What Is Phonological Awareness and Why Is It Important for Reading? 5 Things Parents                              Need to Know

Teachers often talk about phonological awareness without taking the time to explain it. Some even use it interchangeably with phonics but the two are quite distinct. It's crucial that parents understand what phonological awareness is and how they play a huge role in developing it. Here are 5 things parents need to know:

  1. Phonological Awareness Is the Foundation for Reading – As soon as a child is born (and some would argue at conception), she is learning how language works. While learning to speak develops naturally in children, learning to read must be taught. But this doesn't mean parents need to use flashcards and workbooks. Building phonological awareness happens through speaking and singing to a child, reciting poems, nursery rhymes, and tongue twisters, and listening to music.
  1. Phonics and Phonological Awareness Are Not the Same – Some teachers use these terms interchangeably, but they're not the same. Phonics instruction starts in school and focuses on printed words. It involves the relationship between sounds and written symbols (letters). Phonological awareness involves the sounds in spoken words and is learned orally.
  1. Studies Show Phonological Awareness Is Key to Reading Success – Kids who can isolate beginning, middle, and ending sounds in words, identify and produce rhyming words, and separate words into syllables have the skills necessary to become strong readers. Those with weak phonological awareness struggle with reading.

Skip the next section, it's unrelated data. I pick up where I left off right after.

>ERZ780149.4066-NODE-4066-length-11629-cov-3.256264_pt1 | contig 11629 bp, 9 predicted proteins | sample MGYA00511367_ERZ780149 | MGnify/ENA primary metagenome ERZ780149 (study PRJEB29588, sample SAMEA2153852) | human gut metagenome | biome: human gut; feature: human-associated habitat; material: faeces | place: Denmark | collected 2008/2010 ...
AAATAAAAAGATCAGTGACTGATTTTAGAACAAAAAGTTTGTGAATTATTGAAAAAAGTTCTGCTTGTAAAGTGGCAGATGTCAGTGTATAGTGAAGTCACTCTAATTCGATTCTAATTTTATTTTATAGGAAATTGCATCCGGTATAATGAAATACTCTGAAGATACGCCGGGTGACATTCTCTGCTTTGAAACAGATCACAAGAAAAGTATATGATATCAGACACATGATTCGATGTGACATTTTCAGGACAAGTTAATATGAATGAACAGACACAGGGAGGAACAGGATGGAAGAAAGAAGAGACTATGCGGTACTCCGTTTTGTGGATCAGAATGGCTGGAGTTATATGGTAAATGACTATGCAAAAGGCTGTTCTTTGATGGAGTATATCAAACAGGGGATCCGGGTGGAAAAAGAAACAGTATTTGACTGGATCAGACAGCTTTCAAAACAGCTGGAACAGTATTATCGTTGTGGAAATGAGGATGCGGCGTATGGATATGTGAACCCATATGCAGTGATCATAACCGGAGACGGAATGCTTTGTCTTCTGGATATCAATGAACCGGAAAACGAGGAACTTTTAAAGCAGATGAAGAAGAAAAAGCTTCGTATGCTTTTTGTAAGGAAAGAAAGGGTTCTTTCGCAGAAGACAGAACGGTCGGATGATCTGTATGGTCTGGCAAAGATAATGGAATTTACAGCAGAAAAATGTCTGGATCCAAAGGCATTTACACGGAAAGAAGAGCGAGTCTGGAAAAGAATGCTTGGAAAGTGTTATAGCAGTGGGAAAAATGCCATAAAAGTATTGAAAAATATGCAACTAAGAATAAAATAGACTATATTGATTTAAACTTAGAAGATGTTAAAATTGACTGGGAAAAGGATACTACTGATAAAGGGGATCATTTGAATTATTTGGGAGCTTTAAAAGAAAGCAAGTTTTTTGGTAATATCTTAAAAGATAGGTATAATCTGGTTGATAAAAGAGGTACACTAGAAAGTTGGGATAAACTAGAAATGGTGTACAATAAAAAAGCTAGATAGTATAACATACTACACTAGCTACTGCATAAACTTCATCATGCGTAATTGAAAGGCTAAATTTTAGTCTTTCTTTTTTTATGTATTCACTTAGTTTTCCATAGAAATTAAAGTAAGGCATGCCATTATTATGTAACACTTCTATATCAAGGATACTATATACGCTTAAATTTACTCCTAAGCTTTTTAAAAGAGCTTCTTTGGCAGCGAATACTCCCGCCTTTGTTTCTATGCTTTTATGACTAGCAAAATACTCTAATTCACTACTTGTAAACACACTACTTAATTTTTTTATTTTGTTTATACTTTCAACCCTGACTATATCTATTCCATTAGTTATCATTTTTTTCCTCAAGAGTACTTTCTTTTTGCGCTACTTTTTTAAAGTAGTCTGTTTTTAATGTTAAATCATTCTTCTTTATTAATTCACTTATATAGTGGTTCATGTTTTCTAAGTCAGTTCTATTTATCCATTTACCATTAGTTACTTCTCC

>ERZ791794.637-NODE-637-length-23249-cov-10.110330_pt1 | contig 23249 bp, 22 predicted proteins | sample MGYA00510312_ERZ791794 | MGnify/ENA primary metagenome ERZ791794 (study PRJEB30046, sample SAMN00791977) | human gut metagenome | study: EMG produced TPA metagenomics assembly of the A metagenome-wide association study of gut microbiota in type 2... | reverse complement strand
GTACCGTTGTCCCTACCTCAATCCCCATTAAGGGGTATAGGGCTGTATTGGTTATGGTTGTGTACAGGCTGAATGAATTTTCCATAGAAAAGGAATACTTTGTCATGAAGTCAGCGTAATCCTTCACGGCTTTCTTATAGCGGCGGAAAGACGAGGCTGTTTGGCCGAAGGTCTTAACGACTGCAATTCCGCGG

2. Singing Songs and Listening to Music Is an Effective Way to Develop Phonological Awareness -- Singing old favorites such as Old MacDonald Had a Farm, Head, Shoulders, Knees, and Toes, and The Farmer in the Dell is a wonderful way to add phonological awareness into your daily routine. But, perhaps, the easiest way to do so is to listen to children's music when you're in the car. Here are some favorites:
*Learning Basic Skills Through Music Volumes 1 & 2 by Hap Palmer – Hap Palmer has been around a long time and with good reason. He's the quintessential singer of kids' music and a favorite of preschool and kindergarten teachers.
*Kids in Motion by Greg and Steve – These songs will get you and your child up and moving. They're high-energy fun and get kids exercising without even realizing their exercising!
*Happiness Cake by Linda Arnold – These are terrific songs for listening to in the car. Some are soft and sentimental and other are just crazy good fun.
*10 Carrot Diamond by Charlotte Diamond – Kids adore this collection of songs, especially Looking for Dracula and I Wanna be a Dog.
*Dr. Jean Sings Silly Songs by Dr. Jean – While her voice may not sound pleasing to everyone, Dr. Jean has the ability to choose songs that kids love and want to hear again and again.
*Late Last Night by Joe Scruggs – Sing along with these entertaining songs that make kids squeal with delight.
*The Singable Songs Collection – Many adults will remember listening to Raffi when they were kids. The music stands the test of time with classics such as Down By the Bay and Willoughby Wallaby Woo.

Many parents listened to Raffi when they were kids. His music stands the test of time. It's enjoyed by both adults and kids. Songs such as Willoughby Wallaby Woo let kids get silly with language and promote phonological awareness.

5. Parents Are the Best Ones to Teach Phonological Awareness –Phonological awareness should get promoted in a fun, organic way and moms and dads are the best ones to do it. They can keep it light by making up rhymes for their child throughout the day: “It's time for Billy's nap/He shouldn't fall asleep on Momma's lap/He may dream about going to the moon/Or, perhaps, going to the zoo and seeing a baboon.”

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